The question of Schneerson's rabbinic learning, his beard, and the couple's years in Berlin and Paris have been the subject of a furious dispute between Samuel Heilman and Chaim Rapoport on a popular Orthodox blog site, Seforim. Although somewhat self-righteous and bombastic, Rapoport has gotten the better of the exchange. Even on Heilman and Friedman's account, for instance, it emerges that during the period when Schneerson is supposed to have avoided Hasidic shtiblekh, he was piously fasting every day until the afternoon. Heilman and Friedman hypothesize that this was because he and Moussia were childless, but as Rapoport points out, he began the practice immediately after marriage. The fact that the Schneersons never had children is of extraordinary biographical and historical importance (if they had, the possibility of an eighth Lubavitcher Rebbe might have seemed more thinkable), but Schneerson would have had to be a prophet to begin worrying about this in 1929.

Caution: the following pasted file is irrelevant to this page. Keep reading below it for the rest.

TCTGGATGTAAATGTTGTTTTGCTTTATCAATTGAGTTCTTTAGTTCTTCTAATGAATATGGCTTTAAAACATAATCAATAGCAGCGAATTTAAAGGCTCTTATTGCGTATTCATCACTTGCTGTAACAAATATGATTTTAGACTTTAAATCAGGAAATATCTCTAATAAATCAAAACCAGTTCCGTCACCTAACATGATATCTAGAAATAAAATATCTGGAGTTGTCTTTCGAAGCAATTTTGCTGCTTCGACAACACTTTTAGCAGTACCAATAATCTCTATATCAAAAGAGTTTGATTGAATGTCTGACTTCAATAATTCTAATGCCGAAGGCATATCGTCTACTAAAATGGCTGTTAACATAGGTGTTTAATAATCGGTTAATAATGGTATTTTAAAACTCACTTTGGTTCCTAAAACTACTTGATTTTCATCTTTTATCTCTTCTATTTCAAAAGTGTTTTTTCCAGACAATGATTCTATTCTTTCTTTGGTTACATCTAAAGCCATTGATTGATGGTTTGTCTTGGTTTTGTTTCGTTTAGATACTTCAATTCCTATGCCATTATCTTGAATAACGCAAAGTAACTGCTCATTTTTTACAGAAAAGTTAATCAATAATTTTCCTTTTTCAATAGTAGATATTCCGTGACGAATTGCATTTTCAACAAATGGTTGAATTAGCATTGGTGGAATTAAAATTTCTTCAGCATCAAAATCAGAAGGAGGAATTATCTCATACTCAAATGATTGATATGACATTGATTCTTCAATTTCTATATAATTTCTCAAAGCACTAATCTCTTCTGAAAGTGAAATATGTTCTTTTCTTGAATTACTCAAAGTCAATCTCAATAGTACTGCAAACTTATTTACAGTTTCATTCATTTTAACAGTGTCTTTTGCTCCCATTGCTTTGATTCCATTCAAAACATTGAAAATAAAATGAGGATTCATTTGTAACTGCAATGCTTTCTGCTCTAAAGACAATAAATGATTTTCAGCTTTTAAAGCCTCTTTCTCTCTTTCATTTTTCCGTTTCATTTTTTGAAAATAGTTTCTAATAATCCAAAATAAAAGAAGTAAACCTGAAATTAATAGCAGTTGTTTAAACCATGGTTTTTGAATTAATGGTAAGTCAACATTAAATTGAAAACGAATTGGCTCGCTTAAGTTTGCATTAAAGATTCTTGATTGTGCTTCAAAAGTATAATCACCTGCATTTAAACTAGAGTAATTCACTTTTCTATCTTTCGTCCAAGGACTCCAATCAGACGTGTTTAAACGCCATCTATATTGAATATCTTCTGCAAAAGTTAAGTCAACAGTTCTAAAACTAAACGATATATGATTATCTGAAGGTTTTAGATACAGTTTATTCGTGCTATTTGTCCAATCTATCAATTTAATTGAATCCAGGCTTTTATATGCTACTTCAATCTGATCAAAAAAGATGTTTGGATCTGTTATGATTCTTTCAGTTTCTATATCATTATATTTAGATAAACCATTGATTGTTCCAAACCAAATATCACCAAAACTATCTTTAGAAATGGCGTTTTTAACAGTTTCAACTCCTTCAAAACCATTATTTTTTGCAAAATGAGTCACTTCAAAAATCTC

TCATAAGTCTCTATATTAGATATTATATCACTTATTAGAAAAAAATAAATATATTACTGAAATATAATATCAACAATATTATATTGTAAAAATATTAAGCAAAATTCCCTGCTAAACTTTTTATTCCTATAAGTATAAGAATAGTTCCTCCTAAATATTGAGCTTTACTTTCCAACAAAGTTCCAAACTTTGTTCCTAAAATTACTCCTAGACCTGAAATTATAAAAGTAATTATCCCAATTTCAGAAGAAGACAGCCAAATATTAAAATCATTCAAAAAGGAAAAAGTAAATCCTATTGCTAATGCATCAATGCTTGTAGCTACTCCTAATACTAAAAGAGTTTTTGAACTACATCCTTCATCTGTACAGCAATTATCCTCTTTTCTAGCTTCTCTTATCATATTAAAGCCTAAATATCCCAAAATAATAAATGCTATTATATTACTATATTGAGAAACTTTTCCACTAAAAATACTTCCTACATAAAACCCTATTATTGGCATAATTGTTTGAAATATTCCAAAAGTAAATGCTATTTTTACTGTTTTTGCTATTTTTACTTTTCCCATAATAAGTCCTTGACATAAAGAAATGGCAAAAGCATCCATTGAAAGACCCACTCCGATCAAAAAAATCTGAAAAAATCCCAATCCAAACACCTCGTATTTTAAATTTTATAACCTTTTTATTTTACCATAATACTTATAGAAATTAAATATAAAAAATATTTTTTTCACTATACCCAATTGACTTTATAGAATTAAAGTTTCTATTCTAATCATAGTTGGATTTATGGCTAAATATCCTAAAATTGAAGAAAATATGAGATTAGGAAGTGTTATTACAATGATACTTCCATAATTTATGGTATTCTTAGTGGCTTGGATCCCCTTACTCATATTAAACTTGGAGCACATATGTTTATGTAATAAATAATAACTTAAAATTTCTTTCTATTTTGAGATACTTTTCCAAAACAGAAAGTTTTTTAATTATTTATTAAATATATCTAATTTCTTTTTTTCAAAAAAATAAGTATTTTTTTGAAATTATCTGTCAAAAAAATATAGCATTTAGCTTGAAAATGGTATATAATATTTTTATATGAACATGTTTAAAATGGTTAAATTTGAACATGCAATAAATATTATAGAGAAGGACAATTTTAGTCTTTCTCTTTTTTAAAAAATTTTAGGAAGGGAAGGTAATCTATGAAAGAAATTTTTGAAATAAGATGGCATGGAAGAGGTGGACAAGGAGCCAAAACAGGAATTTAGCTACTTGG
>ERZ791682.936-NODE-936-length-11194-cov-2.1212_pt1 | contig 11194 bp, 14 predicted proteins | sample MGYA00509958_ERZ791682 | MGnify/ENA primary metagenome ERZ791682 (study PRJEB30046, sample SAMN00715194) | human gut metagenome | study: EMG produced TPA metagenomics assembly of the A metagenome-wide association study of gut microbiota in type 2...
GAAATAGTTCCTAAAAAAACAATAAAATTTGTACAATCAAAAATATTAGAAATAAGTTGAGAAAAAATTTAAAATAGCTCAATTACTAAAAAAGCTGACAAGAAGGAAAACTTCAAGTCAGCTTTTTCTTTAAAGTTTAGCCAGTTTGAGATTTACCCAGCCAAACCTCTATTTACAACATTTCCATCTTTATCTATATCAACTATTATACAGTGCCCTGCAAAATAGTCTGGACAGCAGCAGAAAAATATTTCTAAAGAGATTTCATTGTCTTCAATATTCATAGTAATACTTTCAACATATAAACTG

Wednesday, December 8, 2010
A new edition of the Jewish review of books is out. I especially like their discussion on Chabad as well as the description of the Seforim blog discussion: